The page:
The U.S. nuclear fleet is well positioned to meet the financial obligations of decommissioning, and Fitch Ratings does not expect decommissioning to be a rating issue. The decommissioning risk is largely alleviated by regulations requiring nuclear plant owners to establish a nuclear decommissioning trust fund (NTF) for each unit and to demonstrate reasonable assurance that funds will be available to decommission each facility at the end of its life.
The NTFs are typically invested in debt and equity securities expected to appreciate over the typical 40-year license term (60-year terms for units granted life extension) plus the decommissioning period, which can run up to an additional 60 years. The extended investment horizon alleviates the capital market risk and provides additional comfort that the NTF will be sufficient to meet the decommissioning obligation.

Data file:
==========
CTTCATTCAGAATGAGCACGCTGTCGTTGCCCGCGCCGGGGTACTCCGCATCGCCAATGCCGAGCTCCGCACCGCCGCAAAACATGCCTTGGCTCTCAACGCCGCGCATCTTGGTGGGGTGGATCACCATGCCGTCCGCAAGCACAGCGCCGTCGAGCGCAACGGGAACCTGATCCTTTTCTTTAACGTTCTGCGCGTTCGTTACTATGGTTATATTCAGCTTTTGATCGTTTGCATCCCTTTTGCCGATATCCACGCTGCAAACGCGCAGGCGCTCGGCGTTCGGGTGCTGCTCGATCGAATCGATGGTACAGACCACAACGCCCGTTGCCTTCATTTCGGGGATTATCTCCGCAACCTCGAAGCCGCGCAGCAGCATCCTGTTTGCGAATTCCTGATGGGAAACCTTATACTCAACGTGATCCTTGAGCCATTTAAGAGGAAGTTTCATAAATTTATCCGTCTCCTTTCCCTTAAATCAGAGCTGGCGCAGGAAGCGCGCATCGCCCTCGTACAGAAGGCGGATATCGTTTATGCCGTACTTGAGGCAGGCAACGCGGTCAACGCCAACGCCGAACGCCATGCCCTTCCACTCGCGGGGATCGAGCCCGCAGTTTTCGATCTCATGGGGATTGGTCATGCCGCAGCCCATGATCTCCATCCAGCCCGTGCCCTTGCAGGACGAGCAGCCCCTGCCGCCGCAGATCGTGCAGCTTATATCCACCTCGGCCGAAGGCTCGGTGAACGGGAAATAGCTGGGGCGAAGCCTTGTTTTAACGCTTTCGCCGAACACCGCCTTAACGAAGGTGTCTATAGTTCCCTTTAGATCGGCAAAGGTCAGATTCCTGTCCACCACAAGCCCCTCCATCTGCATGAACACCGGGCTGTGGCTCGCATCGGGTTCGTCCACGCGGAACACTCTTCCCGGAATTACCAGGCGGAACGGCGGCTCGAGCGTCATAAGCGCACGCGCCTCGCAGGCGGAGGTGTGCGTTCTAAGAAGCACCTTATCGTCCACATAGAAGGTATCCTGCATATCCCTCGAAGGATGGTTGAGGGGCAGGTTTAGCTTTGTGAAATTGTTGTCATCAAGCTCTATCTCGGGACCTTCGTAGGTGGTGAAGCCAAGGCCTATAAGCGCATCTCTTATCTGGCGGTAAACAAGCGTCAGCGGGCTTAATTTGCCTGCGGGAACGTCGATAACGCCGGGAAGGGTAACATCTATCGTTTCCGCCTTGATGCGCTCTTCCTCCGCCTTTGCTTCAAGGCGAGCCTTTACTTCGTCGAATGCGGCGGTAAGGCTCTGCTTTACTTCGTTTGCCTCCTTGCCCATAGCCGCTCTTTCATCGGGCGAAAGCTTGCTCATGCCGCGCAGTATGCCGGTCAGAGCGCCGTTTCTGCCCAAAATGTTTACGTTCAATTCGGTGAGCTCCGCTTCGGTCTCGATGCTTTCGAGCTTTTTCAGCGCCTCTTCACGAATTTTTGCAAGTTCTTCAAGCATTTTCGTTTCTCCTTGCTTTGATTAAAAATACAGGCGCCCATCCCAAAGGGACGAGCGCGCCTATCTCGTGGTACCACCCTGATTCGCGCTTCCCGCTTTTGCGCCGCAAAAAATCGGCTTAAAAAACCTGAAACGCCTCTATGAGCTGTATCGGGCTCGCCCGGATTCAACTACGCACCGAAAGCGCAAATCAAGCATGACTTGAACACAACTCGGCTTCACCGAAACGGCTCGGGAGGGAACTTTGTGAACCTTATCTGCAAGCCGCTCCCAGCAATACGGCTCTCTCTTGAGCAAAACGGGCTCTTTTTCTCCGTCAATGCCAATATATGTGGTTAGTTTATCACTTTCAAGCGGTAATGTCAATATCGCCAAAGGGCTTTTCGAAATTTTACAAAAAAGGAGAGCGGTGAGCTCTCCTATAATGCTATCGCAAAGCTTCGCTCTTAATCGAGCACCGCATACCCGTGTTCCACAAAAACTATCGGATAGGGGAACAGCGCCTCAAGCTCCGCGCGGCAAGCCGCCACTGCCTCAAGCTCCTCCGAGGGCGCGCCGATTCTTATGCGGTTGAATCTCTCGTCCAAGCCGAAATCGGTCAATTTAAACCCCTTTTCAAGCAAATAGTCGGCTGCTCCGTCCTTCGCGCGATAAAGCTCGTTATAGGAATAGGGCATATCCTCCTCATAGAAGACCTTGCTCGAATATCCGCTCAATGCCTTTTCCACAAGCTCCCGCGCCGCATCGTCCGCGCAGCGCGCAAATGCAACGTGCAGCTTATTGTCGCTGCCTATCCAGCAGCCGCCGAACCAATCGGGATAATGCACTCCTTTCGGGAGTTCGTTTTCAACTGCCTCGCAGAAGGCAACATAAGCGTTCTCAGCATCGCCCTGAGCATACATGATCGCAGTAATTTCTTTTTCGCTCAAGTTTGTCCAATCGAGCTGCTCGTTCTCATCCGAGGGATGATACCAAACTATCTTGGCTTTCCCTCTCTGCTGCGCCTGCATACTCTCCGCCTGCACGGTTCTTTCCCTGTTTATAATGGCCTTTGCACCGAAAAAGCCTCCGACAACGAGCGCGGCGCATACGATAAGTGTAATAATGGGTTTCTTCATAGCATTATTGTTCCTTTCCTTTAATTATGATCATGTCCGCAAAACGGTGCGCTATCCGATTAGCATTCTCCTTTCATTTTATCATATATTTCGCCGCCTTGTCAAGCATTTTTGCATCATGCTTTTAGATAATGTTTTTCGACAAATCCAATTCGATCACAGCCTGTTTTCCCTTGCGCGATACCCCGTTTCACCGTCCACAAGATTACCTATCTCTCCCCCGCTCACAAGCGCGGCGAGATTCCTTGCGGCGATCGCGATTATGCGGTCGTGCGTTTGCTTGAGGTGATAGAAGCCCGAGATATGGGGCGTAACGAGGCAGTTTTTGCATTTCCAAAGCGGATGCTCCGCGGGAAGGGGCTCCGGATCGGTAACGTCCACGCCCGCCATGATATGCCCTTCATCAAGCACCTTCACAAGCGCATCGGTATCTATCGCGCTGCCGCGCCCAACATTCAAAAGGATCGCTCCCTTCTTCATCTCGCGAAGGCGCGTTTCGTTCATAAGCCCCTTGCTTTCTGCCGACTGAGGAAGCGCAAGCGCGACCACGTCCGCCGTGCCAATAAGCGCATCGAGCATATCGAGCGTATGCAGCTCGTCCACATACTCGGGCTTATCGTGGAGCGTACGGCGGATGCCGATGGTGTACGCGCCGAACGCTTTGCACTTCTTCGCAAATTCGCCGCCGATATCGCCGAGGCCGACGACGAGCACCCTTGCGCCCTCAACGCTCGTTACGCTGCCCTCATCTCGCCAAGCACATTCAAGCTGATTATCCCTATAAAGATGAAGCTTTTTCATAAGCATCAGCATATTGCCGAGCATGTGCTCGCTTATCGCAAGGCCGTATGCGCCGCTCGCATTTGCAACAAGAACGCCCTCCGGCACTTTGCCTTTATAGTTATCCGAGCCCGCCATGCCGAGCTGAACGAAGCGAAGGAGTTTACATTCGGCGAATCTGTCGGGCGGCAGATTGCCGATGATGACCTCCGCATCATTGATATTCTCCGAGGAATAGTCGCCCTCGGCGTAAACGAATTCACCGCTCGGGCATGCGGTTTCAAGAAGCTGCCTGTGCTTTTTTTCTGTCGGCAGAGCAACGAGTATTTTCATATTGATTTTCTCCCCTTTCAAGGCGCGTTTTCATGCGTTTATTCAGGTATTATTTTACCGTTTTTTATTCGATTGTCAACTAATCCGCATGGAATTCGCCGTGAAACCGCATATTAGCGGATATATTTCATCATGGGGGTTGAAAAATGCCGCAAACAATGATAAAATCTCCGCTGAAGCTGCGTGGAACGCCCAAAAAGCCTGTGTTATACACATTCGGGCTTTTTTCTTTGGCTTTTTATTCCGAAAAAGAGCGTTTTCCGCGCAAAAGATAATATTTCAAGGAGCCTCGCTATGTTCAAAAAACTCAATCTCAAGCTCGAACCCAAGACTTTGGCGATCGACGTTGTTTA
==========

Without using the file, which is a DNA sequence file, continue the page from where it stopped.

In the most recent NTF status report (as of Dec. 31, 2014) filed with the nuclear Regulatory Commission (NRC) the minimum funding requirement was met by 101 of the 104 operating units. Three units reported shortfalls – Braidwood Units 1 and 2 and Byron Unit 2 – and were subsequently granted 20-year license extensions that, once included in the funding analysis, cured the shortfall. Nuclear owners are required to report the decommissioning funding status to the NRC biennially.
Premature closure due to economic or operating challenges is a potential risk that could lead to a funding shortfall, particularly for competitive generation companies (CGCs) that have no recourse to ratepayers. Fitch believes the risk is largely offset by the extended decommissioning options available to nuclear plant owners, including safe store (SAFSTOR), which can last up to 60 years. However, community opposition to an extended decommissioning period could heighten the early closure risk and financial exposure.